If a Book Is Published in a Pandemic, Will Anyone Read It?

We already undervalue our artists. COVID-19 has only made it worse

Illustration of a woman on a couch playing guitar. In front of her is an open laptop on a coffee table; behind her is an easel with a painting of a sun. Scattered books and vases are around and beneath the table.

Last spring, I ran into an acquaintance outside our local YMCA. She’s an actor and screenwriter married to a musician; I’m a writer. We exchanged the usual anxious banter about working in creative fields: the shrinking budgets, the unpaid invoices, the fears about getting old and irrelevant.

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Then she told me she was thinking about learning plumbing—a useful pursuit in the event, she half-joked, of environmental collapse. I was alarmed and impressed. For those of us in the arts, the idea of abandoning one’s life’s work to do something perceived as more valuable was, until recently, an ongoing joke: What use would we be, with our guitars and fountain pens, in any kind of crisis? “But we’re Fredericks!” I exclaimed. “We don’t have to know plumbing!”

I was referring to Frederick, the classic 1967 children’s book by Leo Lionni. In it, a “chatty family of field mice” prepares for winter. They all pitch in, gathering berries and nuts, except for Frederick, who engenders low-grade scorn for lolling around and saying: “I do work . . . I gather colours, for Winter is gray!” He gathers words, too, while the other mice are hauling corncobs twice their weight. Later, after all the food is eaten and the mice seem ready to kill one another, Frederick gently suggests that his brethren kick back and listen. He holds court, describing in detail the sun and the world beyond the stone wall in which they live. He contributes stories. Enraptured, the mice forget their near starvation and forgive Frederick’s slacker ways, calling him a poet, to which he responds, blushing: “I know it!”

“Oh, Frederick,” my acquaintance said, rolling her eyes. “Fuck Frederick.”

I remembered this moment recently from inside my own home, with my self-isolating family breathing irritatingly nearby. My new novel had just been released at the end of March. I worked on it for five years, supplementing my small advance with writing and teaching jobs. Of course, releasing a novel during a pandemic means there’s no book launch; the readings have been cancelled, interviews banked for later. In the meantime, I’m expected to prove my utility through self-promotional videos and tweets, anything to help sell copies. But I feel powerless, skinless. I know this is a minor strain of suffering, a blip measured against that of the paramedics who entered the home of an elderly neighbour one recent morning. Still, it’s painful. My novel’s arrival at this moment has seemingly thrust my uselessness into the light.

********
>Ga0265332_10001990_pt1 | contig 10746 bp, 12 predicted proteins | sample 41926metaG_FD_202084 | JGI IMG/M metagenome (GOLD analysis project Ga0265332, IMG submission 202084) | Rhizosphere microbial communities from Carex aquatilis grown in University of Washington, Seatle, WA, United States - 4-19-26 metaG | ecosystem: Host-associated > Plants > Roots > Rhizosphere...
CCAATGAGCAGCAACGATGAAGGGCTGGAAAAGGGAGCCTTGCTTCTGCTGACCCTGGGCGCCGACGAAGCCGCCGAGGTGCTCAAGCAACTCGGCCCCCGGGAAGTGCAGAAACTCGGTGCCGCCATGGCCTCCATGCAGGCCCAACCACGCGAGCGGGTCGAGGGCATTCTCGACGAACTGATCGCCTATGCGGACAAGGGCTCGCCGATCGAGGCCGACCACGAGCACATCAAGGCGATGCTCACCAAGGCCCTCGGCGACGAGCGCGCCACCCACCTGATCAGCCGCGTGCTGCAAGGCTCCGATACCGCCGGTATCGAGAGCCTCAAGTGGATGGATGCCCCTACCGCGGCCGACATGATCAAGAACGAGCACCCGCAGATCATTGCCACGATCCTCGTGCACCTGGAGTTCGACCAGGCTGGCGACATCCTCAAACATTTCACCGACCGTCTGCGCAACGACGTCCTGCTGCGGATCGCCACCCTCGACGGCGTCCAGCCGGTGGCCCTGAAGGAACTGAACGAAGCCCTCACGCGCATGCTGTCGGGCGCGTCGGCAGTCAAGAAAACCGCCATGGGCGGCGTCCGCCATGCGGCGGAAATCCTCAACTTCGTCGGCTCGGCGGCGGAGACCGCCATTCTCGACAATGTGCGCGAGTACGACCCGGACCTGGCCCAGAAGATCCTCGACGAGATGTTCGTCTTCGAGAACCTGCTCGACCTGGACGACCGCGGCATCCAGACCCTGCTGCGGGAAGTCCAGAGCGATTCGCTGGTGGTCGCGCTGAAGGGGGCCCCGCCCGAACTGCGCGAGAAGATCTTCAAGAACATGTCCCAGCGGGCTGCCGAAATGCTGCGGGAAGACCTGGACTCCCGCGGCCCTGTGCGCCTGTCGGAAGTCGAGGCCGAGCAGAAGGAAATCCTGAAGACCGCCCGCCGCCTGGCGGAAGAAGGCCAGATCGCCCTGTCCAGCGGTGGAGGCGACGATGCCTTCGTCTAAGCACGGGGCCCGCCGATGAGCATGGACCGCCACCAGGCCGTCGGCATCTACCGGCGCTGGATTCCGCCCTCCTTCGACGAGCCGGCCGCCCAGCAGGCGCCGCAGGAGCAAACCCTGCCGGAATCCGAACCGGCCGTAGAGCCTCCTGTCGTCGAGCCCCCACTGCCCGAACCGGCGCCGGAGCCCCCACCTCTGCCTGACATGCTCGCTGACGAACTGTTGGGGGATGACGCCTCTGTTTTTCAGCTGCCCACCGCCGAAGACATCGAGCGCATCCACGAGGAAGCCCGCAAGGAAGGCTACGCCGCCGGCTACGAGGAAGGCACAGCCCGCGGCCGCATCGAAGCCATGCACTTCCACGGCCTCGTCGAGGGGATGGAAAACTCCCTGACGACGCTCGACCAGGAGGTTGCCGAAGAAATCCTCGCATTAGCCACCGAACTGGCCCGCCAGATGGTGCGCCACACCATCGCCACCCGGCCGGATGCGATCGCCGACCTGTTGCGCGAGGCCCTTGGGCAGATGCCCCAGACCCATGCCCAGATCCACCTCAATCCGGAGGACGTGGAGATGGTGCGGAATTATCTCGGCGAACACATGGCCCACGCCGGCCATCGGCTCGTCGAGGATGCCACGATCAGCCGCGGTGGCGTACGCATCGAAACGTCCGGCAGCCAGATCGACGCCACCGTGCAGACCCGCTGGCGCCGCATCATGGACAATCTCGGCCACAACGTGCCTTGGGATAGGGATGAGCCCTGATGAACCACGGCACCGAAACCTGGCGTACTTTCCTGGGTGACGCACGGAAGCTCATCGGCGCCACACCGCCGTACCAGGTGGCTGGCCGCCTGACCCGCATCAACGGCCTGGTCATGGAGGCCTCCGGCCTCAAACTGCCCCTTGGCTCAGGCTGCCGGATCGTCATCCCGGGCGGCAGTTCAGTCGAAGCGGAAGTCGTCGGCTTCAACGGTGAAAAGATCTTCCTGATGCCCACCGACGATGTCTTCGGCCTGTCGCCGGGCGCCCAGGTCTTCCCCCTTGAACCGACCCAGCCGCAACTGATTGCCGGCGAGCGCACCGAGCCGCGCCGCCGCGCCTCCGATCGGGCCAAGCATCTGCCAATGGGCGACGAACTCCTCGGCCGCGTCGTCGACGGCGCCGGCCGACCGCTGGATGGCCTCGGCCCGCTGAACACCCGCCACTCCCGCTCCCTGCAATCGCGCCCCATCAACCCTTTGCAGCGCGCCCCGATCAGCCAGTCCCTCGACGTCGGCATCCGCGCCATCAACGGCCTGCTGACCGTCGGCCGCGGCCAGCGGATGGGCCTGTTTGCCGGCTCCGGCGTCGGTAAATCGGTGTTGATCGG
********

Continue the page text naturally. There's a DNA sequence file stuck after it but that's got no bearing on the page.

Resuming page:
Artists have always had to ward off the impression that we’re the tribe’s lollers and dilettantes. Our compensation often reflects that perception: a recent government-funded report pegged the median income of artists at $24,300—that’s 44 percent below average. The value, artists hope, isn’t in the dollars but in the emotion generated, the reflection forced, the realignment of the inner self that might occur in one’s audience. Those payoffs are hard to quantify, and in a crisis like this one, what’s valuable is one’s utility, one’s productivity. It helps to know plumbing.

When the US government announced $75 million (US) of emergency funding for the National Endowment for the Arts, a former governor tweeted, “How many more people could have been helped with this money?”—the implication being that artists aren’t real workers struggling like everyone else. Musicians and actors and writers have stepped up charitable efforts during this crisis, donating money and talents to help food banks and health care workers. The post-hardcore band Thursday turned its concert T-shirts into face masks. Useful, certainly, but isn’t art, in and of itself, contribution enough?

My novel’s arrival at this moment has seemingly thrust my uselessness into the light.

I still want to be a Frederick, to move readers even if it feels awkward or unseemly to release a book in the middle of a disaster. In these jagged, brutal moments, we seek the unreal for comfort and synthesis. It’s why we’re watching the movie Contagion, reading the apocalyptic novel Station Eleven, and playing rem’s “It’s the End of the World as We Know It (And I Feel Fine)” on repeat. Art provides a gasp of air, a road map out of the disaster. I found my own route through Matthew Arnold’s poem “Dover Beach”: “Sophocles long ago / Heard it on the Ægean, and it brought / Into his mind the turbid ebb and flow / Of human misery; we / Find also in the sound a thought, / Hearing it by this distant northern sea.” The crisis we’re in isn’t unprecedented, and how comforting, how useful, to see that the poet does know it, as ever.

Katrina Onstad
Katrina Onstad is a journalist and novelist who has been published in the New York Times Magazine, the Guardian, and Toronto Life. Her most recent novel is Stay Where I Can See You.
Tallulah Fontaine
Tallulah Fontaine co-created the zine collective Home Zine.